KAMIAH — Sandy Johnson said the “best thing about being a teacher is helping my students achieve success.”
At Kamiah Bible Academy (KBA) Johnson explained success means “to have a relationship with Christ, desiring to live according to Biblical principles” not just academic achievement.
Johnson has been involved with KBA since its inception in 1994. “Our older daughter had been struggling in school and we thought the academy might be a good alternative for her,” said Johnson.
Johnson admitted that first year was a challenge for both staff and students. She has a degree in Christian education from Big Sky Bible College, which formerly operated in Lewistown, Mont. She became the head teacher at KBA soon after the school opened. The school, located at 521 10th Street, is a ministry of the Kamiah Bible Church and is a non-profit school funded by tuition and donations. The church pastor, Sam Perkins, serves as the school’s principal.
“I soon knew that my being involved at KBA was part of the Lord’s plan,” Johnson said. She took on the role of administrator in addition to head teacher in 2005. The K-12 school currently has 14 students from eight different families; near capacity for the school. The school teaches 12 subjects, using the Bible as its core.
“We teach science from the viewpoint of creation. God has designed us,” Johnson said. For math, “the Bible directs being good stewards of money, being honest.”
She and the other two supervisors (teachers) and two monitors (volunteers) lead each student in individualized learning. KBA uses the Accelerated Christian Education (ACE) curriculum. Students work through PACES (packets of accelerated Christian education) for each subject and need to score 80 percent or better to advance to the next step.
She said they have a good relationship with the Kamiah public schools. Students may dual enroll in the schools, if the parents choose. Music, drivers education, sports and other extracurriculars are some of the classes and activities KBA students have participated in. She appreciates that Kamiah Joint School District 304 provided some CARES act funds to KBA, used to install a touchless drinking fountain.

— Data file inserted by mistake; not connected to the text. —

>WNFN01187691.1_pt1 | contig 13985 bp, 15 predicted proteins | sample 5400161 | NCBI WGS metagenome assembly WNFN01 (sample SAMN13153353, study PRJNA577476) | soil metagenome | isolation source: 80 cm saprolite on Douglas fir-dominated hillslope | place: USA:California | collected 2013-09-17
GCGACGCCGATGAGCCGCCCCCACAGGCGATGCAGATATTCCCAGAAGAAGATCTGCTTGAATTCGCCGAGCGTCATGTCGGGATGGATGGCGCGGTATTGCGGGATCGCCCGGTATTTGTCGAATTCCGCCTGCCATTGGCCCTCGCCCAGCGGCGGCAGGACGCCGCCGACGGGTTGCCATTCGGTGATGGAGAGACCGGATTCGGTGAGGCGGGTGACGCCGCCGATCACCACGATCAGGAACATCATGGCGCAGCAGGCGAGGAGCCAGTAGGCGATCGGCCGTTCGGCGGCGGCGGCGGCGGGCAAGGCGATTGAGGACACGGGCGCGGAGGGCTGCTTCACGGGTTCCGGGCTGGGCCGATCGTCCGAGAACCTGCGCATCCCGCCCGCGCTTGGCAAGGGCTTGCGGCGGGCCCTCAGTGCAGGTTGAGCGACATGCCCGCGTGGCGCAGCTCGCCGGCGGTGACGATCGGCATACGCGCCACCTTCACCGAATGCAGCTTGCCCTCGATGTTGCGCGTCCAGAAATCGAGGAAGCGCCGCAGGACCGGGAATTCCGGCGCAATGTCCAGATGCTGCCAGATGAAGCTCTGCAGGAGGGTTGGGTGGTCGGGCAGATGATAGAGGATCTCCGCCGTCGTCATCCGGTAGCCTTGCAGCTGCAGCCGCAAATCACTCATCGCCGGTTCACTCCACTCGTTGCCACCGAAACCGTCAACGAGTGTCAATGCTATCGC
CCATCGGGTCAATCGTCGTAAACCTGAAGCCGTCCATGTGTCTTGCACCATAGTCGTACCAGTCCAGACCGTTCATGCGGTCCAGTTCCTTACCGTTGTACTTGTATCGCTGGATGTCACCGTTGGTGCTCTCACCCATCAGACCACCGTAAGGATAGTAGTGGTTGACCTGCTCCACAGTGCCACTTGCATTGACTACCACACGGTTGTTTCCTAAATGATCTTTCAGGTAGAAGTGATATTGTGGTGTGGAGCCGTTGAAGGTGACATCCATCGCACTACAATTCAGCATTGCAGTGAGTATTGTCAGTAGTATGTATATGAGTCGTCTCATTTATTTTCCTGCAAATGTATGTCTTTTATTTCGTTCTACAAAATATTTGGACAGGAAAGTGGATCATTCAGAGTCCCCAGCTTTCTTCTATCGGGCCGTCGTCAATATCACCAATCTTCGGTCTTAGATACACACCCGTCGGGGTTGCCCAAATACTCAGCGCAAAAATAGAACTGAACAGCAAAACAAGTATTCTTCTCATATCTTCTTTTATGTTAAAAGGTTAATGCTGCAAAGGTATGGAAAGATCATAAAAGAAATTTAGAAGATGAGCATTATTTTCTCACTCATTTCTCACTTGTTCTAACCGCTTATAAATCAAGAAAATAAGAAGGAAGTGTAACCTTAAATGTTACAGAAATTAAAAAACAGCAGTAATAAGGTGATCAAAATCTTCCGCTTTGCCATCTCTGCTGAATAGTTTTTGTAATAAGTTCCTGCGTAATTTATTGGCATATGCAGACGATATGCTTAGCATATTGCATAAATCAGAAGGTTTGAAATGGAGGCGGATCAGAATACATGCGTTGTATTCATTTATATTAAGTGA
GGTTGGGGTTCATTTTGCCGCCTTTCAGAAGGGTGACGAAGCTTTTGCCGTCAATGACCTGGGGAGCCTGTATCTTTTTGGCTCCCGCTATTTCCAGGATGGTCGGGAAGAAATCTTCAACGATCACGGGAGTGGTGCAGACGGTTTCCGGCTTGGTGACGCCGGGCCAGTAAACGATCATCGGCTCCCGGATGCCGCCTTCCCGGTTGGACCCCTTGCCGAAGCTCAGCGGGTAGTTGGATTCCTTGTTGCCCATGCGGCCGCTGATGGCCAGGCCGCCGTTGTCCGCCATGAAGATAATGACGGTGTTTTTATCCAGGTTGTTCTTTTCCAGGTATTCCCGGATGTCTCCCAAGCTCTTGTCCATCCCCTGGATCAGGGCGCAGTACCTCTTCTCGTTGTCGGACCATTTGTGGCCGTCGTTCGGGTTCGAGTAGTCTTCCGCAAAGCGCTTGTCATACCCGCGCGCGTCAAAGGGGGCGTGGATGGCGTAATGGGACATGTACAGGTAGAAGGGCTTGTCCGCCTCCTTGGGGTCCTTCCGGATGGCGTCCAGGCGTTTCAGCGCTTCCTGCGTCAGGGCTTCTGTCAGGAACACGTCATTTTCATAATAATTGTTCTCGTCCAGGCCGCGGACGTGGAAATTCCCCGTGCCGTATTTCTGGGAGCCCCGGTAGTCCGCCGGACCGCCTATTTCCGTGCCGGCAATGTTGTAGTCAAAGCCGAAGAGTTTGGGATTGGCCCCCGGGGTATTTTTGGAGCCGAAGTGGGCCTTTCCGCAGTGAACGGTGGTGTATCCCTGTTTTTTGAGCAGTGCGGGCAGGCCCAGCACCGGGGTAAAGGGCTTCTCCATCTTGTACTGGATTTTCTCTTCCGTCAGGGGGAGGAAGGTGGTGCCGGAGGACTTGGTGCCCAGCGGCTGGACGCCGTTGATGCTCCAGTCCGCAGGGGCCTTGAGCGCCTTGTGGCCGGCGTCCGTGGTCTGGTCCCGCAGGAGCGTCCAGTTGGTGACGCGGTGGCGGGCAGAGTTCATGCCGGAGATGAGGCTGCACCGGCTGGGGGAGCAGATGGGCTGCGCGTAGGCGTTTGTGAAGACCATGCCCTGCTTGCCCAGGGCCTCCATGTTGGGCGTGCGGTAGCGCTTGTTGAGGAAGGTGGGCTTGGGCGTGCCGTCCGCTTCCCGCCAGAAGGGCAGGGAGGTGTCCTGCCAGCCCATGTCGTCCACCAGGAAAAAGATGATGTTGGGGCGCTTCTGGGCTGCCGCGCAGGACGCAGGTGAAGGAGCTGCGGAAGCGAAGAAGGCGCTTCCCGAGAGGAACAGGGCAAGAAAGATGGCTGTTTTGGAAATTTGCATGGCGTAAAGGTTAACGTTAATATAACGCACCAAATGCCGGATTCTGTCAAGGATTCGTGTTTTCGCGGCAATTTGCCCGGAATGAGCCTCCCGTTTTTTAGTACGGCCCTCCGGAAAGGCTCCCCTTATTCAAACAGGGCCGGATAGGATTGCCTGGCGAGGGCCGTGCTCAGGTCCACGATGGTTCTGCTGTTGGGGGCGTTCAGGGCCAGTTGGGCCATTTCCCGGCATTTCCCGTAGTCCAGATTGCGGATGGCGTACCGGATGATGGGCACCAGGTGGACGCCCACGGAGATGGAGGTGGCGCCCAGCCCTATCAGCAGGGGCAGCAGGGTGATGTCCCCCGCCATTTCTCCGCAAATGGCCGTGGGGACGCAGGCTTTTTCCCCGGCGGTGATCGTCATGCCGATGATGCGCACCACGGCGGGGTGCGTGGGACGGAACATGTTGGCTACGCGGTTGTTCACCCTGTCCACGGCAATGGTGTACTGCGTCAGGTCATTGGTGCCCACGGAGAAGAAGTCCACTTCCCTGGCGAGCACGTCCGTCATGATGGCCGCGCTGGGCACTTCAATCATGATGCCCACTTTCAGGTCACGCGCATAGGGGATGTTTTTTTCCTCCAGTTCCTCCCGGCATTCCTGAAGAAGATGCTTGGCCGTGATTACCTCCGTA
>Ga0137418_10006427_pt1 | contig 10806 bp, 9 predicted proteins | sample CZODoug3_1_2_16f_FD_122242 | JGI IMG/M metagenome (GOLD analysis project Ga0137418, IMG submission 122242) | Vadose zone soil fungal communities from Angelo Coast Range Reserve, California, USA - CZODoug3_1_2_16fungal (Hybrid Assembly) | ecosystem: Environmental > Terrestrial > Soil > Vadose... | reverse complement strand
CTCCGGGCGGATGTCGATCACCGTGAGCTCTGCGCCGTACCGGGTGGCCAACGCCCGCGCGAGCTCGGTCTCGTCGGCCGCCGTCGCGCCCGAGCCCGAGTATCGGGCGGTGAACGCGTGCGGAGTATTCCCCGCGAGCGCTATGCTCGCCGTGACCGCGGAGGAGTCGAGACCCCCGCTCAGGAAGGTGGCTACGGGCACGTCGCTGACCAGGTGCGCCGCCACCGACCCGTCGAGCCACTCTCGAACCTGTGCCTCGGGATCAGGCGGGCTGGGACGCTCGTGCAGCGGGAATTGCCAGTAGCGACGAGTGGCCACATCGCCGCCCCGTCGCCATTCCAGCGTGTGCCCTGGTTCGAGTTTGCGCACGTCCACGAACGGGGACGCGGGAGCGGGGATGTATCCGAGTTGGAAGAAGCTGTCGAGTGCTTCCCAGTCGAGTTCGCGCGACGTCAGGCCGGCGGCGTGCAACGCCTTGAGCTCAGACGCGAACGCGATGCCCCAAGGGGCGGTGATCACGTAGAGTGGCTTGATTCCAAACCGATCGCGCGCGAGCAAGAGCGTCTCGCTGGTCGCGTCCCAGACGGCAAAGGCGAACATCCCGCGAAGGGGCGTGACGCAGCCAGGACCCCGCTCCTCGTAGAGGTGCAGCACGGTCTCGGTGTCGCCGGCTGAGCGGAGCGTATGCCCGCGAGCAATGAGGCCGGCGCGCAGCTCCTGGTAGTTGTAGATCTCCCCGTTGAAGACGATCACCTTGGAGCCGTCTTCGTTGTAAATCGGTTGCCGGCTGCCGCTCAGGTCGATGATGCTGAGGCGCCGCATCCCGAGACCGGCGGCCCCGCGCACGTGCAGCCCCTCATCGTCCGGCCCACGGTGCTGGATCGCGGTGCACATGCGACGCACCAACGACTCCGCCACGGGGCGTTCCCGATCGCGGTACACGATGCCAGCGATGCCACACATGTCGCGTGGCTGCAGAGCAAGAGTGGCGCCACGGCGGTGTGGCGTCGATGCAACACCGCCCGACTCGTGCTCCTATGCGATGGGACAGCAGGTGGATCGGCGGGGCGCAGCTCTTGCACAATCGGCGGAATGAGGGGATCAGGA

Johnson said she had many great teachers in her own education.
“The ones who made a difference are those whose character stood out as they taught, being kind, compassionate and joyful,” Johnson said. She hopes that her students “will remember me as being an encourager, whether they are struggling with academics, or other issues of life. I also hope they will remember that I disciplined with fairness, willing to apologize when I have offended.” On a whimsical note, Johnson added that she hopes her students remember that she could do the action song “head, shoulders, knees and toes” faster than any of them.
The school has adjusted for COVID by accepting that the students may not be able to accomplish as much schoolwork if they are away from the school for illness or quarantine. They closed the school entirely for one week in the first quarter after one staff member and one student were both diagnosed with COVID. Also in the classroom, the students are seated with their family group, instead of by age group (as they were in past years.)
Johnson’s husband, Jerry Johnson, a Kamiah High School graduate, works for the Idaho County Sheriff’s office and was recently promoted to lieutenant of patrol/investigations. They met at Big Sky Bible College and after marrying, moved to Idaho County, where Jerry’s family has lived for six generations. They enjoy spending time with their five adult children and eleven grandchildren, especially when they gather at the Johnson family ranch in Woodland to picnic, camp, etc.
Sandy also has fun quilting “whenever I can squeeze it in,” she said.